Denver's migrant and housing crises are colliding
Why it matters: The city simply doesn't have enough affordable homes, shelters or money to help everyone who needs it, straining scarce resources and leaving people out on the street.
The big picture: A surge in new migrants in cities like Denver is coinciding with an already troubling housing crisis and putting unprecedented strain on shelters, costing state and local governments millions of dollars and fueling political tension, Alayna reports with Axios' Caitlin Owens, Stef W. Kight and Monica Eng.
Driving the news: At a budget hearing last week, city leaders said they are hearing from migrant families who have either been evicted or are facing eviction for unpaid rent from the apartments they've been placed into.
- At the same time, funds are drying up. Johnston told council members that if migrants continue arriving at this rate, the $20 million he allocated toward Denver's migrant response in 2024 will run out in the first four months.
Context: Migrant families have a 30-day limit in city-provided shelters, after which social workers can help them move into housing with one-time cash assistance.
- But many are struggling to keep those homes without a steady income, because the federal government does not allow undocumented migrants to work.
What they're saying: "There is a real structural problem here that is different than any other challenges we face, which is: We have folks that arrive here, are desperate to work, want to get to work and cannot work," Johnston said.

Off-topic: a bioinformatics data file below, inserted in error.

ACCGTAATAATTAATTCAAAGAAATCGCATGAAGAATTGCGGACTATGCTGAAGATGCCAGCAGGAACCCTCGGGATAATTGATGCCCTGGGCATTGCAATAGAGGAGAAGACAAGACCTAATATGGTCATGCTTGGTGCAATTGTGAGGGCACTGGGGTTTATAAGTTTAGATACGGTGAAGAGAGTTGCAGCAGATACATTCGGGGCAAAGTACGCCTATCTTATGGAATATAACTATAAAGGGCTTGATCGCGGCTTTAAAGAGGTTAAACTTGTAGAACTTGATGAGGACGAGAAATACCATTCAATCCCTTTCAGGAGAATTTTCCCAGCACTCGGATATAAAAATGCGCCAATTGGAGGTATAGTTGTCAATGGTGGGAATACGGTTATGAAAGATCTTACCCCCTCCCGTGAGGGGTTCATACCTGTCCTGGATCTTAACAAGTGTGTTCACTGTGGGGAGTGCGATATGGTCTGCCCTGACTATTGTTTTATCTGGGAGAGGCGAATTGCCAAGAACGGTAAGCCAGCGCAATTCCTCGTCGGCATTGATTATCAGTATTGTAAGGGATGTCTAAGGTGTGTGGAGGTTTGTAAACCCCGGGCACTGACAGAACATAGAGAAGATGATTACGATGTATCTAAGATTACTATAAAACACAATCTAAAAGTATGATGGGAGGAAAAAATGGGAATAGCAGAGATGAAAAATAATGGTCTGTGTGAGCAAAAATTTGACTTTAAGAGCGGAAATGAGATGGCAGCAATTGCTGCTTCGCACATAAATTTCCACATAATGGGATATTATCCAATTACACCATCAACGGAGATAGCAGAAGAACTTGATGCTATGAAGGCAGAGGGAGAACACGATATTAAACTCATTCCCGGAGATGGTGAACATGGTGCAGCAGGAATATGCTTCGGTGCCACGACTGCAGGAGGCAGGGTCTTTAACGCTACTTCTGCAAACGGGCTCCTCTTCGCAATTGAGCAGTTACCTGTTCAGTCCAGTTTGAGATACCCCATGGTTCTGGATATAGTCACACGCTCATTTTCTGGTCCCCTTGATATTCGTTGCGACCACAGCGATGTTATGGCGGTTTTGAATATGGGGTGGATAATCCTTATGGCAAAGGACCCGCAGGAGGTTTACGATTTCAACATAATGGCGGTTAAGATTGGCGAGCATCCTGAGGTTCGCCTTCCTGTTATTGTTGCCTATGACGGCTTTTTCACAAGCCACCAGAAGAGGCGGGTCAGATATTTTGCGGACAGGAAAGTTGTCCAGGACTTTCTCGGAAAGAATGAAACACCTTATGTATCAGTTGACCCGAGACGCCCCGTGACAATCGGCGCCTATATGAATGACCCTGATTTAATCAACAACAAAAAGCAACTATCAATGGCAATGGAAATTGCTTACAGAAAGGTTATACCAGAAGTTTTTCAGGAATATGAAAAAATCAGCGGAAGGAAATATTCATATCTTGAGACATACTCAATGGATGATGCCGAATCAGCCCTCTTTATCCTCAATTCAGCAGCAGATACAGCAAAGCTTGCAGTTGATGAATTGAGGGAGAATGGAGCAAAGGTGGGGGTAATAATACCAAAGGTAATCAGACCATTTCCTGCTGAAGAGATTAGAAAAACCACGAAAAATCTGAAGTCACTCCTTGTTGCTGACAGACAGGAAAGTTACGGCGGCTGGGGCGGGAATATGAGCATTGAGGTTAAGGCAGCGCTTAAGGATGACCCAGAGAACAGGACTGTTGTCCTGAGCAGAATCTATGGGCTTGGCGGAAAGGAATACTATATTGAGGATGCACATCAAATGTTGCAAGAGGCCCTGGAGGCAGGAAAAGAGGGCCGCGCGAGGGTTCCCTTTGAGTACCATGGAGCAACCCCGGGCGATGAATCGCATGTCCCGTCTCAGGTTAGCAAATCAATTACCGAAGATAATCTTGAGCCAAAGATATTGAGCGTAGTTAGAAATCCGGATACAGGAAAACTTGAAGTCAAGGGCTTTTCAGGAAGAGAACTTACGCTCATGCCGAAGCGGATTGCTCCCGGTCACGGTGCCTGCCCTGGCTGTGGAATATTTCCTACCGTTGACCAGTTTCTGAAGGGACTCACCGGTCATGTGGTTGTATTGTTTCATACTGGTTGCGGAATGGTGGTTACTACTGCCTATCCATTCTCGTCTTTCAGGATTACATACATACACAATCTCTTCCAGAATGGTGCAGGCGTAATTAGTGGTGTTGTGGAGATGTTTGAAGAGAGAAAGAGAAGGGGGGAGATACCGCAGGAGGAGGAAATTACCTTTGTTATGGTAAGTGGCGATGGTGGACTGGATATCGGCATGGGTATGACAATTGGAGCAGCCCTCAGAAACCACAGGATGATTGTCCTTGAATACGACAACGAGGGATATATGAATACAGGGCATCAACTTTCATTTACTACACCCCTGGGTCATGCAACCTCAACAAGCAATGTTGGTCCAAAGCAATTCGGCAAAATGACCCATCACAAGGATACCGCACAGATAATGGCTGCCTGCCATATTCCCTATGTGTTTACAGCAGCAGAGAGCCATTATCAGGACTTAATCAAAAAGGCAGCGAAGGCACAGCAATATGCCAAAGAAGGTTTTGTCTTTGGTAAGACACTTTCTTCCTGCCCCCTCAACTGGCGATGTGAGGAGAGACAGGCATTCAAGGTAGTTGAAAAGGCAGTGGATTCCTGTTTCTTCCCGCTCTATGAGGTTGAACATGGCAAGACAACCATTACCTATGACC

By the numbers: As of Monday, Denver was grappling with more than 1,660 migrants in dedicated shelters.
- On Sunday, 252 arrived, marking some of the highest daily numbers reported in weeks. Another 253 arrived Monday.
- The city's migrant response has cost more than $26 million this year.
Of note: Some of the most recent arrivals aren't coming directly from the southern border, but rather from other cities where they can't find support, according to Mimi Scheuermann, acting director of the city's human services department.
- Denver is also using funds to bus migrants elsewhere — including Chicago, where officials have expressed frustration over Denver organizations failing to coordinate with city leaders.
What to watch: The problem could get worse, as border cities prepare for a "third wave" of migrants.
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